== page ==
Was summer made for barefoot boys,
Or barefoot boys for summer?
While some might question which is right,
It's boys who never wonder.
The shoes that pinch, that bind, that squeeze,
They gladly cast aside,
Preparing winter-tender soles
To toughen like old hide.
They scale up neighbors' apple trees,
Where rough bark bruises shins,
And apple-sting their friends below,
Who give back sassy grins.
They leap and dance through tingling spray
From Papa’s garden hose,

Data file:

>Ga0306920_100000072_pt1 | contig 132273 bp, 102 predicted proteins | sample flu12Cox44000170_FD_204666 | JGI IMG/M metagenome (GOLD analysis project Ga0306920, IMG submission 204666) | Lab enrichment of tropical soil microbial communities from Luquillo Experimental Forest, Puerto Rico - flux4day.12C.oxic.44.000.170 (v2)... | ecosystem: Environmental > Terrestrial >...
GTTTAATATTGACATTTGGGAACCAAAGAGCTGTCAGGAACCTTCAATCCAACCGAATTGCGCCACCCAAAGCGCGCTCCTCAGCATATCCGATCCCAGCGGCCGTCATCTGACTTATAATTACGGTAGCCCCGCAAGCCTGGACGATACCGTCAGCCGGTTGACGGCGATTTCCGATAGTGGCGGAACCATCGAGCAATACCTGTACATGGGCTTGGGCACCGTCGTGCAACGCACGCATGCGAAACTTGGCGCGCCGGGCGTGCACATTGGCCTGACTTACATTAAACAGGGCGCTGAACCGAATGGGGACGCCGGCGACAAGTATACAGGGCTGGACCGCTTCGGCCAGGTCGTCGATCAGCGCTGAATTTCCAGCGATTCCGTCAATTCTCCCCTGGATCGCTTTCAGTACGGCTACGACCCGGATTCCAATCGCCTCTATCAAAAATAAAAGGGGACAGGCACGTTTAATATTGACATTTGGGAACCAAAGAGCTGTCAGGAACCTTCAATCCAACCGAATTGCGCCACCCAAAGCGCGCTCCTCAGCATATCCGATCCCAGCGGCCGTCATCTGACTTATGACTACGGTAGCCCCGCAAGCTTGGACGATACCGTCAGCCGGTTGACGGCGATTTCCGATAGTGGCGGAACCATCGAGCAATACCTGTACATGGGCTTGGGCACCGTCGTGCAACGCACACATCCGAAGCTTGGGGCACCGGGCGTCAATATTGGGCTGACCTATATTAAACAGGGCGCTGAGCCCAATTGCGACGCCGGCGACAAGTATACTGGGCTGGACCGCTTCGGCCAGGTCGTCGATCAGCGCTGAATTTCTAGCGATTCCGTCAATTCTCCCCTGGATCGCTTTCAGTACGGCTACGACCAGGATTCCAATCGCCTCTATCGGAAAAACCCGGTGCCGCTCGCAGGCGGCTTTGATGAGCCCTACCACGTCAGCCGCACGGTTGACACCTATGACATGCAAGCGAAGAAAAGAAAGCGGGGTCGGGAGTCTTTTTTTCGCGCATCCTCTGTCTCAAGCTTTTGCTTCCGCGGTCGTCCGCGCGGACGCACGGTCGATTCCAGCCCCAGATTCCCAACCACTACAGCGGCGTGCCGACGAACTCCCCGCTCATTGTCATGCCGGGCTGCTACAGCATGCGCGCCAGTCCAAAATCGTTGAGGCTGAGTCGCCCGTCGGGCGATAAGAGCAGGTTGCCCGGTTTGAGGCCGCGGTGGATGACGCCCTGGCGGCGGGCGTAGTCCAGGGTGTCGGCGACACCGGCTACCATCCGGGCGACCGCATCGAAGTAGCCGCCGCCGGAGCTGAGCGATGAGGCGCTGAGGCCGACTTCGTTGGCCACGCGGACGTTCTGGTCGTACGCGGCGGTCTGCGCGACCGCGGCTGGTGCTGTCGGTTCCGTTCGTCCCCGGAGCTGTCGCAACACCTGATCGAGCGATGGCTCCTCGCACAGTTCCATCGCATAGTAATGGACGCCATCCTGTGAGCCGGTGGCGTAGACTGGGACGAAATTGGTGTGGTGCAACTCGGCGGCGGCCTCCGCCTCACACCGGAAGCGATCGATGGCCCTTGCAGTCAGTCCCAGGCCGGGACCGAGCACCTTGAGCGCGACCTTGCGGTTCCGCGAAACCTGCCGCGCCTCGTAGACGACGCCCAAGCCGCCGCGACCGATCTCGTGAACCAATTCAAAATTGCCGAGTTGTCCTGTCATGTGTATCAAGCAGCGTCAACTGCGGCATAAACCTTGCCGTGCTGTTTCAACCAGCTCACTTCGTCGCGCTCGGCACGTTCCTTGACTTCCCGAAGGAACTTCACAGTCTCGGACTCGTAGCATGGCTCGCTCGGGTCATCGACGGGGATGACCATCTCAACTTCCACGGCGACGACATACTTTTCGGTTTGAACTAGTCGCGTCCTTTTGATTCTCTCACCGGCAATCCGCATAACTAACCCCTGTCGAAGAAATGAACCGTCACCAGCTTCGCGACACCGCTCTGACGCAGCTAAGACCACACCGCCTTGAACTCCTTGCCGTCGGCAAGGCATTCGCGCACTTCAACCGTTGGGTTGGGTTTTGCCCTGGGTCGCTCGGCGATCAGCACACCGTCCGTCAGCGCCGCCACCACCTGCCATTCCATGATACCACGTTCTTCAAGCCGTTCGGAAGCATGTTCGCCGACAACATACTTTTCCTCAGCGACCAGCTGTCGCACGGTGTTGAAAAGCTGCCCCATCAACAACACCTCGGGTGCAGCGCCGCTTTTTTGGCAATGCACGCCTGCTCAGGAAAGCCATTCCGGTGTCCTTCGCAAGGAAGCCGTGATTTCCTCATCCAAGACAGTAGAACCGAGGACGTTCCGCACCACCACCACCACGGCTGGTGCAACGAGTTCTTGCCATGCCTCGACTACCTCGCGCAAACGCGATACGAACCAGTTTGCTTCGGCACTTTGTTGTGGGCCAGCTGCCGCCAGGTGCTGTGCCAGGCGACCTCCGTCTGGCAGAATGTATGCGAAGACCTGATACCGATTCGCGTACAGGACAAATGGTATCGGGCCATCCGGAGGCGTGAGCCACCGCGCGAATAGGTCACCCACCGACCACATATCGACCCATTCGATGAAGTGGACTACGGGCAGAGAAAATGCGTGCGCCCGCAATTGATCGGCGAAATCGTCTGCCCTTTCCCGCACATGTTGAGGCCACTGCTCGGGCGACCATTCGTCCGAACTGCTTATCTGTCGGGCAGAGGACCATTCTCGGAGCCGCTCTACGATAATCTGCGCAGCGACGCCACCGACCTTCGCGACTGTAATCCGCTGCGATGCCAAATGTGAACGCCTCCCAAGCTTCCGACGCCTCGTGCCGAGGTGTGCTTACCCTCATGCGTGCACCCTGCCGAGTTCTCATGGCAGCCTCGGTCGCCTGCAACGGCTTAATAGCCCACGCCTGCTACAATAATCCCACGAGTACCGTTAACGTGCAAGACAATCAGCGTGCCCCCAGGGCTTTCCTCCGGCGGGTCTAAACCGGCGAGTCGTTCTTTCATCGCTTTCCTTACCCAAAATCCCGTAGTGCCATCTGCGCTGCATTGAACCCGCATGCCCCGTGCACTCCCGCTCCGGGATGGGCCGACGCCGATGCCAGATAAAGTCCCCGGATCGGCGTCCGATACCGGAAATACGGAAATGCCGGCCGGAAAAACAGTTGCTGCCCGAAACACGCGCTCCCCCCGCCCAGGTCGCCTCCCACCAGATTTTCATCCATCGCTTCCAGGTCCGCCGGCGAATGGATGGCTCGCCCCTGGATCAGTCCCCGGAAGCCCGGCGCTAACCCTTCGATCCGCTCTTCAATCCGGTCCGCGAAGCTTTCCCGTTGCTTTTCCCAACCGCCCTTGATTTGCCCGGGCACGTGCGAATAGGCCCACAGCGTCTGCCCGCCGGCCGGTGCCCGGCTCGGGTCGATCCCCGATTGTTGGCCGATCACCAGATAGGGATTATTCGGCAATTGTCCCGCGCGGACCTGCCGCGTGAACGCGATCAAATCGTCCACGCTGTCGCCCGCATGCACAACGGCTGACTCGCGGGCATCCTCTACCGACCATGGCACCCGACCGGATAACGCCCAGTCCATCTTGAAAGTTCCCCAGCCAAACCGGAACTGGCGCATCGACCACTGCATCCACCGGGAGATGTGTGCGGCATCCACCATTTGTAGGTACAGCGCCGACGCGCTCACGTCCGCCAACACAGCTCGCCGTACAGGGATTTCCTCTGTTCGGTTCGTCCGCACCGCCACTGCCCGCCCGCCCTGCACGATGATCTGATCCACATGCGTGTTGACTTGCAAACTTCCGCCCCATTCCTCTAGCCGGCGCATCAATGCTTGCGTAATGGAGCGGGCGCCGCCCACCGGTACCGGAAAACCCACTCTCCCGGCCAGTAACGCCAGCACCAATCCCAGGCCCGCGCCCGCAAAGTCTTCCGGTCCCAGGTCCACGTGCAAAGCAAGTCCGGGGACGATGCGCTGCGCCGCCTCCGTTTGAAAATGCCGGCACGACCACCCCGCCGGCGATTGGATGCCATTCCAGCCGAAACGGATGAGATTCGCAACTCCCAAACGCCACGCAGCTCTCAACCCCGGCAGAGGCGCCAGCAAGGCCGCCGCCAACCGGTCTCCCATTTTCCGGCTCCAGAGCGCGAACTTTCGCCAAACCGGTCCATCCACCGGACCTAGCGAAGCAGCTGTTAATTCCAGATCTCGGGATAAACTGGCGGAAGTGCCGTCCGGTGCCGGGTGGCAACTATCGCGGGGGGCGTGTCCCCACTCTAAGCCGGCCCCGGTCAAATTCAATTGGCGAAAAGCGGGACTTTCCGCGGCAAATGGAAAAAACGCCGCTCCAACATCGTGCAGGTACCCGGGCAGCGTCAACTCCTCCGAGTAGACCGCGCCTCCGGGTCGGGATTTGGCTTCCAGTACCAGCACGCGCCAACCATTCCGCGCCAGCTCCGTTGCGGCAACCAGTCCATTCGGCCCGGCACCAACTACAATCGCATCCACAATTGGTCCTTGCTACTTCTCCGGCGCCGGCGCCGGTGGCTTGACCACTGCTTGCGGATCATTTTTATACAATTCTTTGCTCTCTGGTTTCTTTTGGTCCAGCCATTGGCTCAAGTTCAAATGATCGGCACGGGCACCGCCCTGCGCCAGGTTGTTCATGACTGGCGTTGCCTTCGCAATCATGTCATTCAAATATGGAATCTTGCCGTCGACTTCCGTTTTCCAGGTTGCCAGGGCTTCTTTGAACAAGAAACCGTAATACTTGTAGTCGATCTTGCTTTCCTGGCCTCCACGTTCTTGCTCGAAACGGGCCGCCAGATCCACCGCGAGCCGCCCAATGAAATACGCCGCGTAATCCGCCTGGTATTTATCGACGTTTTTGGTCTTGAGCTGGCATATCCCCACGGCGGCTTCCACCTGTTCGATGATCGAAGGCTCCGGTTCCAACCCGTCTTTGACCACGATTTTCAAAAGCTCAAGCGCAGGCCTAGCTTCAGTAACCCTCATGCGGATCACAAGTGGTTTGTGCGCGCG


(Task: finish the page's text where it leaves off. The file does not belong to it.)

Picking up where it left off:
As ground becomes a slush of mud
They squish between their toes.
The bell upon the ice cream truck’s
Unmatched by siren’s song.
They dare to run on sun-scorched streets
For sweetness on the tongue.
They wade through rocky-bottomed creeks
And climb the tallest trestle;
Then, on the softness of mown grass,
They tumble, roll, and wrestle.
On Mama’s cool linoleum,
They tiptoe in for snacks,
And never notice when they leave,
They’ve left their dusty tracks.
These little lads are seldom still;
Yet, for entire days,
They fish upon a river bank,
Not feeling sun’s bright rays.
God loves these little barefoot boys,
A product of His graces.
Their charm and innocence He shows
Through smiles on dirty faces.
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